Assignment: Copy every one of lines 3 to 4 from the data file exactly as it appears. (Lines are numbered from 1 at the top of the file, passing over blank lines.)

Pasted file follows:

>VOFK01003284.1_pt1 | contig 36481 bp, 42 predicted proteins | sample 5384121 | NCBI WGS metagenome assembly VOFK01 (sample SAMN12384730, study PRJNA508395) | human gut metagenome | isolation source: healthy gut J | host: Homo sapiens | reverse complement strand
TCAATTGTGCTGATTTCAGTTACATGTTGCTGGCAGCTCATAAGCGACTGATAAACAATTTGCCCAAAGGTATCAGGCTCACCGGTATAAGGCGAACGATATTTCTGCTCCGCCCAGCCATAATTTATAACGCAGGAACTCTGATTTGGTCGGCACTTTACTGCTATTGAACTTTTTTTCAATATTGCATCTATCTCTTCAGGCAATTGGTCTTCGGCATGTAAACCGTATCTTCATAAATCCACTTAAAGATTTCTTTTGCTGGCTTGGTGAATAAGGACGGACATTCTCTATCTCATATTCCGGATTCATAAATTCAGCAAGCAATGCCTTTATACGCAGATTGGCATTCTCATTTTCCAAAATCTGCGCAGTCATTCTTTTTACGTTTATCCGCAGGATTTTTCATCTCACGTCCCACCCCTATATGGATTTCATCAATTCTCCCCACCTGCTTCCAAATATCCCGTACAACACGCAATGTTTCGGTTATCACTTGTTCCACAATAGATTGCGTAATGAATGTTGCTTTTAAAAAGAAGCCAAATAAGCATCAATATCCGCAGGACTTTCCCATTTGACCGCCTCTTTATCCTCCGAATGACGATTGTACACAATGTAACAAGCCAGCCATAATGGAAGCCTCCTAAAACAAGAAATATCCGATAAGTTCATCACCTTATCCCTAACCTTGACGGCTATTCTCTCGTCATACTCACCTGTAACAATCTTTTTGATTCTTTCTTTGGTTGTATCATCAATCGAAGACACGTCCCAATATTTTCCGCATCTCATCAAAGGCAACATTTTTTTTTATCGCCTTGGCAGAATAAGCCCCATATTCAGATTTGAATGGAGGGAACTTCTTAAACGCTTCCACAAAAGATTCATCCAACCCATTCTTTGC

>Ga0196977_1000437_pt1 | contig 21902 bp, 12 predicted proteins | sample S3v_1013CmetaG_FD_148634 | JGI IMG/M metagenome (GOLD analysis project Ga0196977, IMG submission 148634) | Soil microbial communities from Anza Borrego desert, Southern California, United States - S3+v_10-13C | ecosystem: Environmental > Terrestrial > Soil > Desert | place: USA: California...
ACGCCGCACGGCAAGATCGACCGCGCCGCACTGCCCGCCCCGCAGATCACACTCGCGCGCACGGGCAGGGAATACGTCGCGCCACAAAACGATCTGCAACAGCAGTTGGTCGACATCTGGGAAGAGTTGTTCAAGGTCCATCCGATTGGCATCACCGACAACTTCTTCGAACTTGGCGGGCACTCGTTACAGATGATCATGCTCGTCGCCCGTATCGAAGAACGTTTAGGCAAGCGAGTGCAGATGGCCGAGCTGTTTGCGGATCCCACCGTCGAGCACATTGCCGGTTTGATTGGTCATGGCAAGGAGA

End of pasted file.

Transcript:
>Ga0196977_1000437_pt1 | contig 21902 bp, 12 predicted proteins | sample S3v_1013CmetaG_FD_148634 | JGI IMG/M metagenome (GOLD analysis project Ga0196977, IMG submission 148634) | Soil microbial communities from Anza Borrego desert, Southern California, United States - S3+v_10-13C | ecosystem: Environmental > Terrestrial > Soil > Desert | place: USA: California...
ACGCCGCACGGCAAGATCGACCGCGCCGCACTGCCCGCCCCGCAGATCACACTCGCGCGCACGGGCAGGGAATACGTCGCGCCACAAAACGATCTGCAACAGCAGTTGGTCGACATCTGGGAAGAGTTGTTCAAGGTCCATCCGATTGGCATCACCGACAACTTCTTCGAACTTGGCGGGCACTCGTTACAGATGATCATGCTCGTCGCCCGTATCGAAGAACGTTTAGGCAAGCGAGTGCAGATGGCCGAGCTGTTTGCGGATCCCACCGTCGAGCACATTGCCGGTTTGATTGGTCATGGCAAGGAGA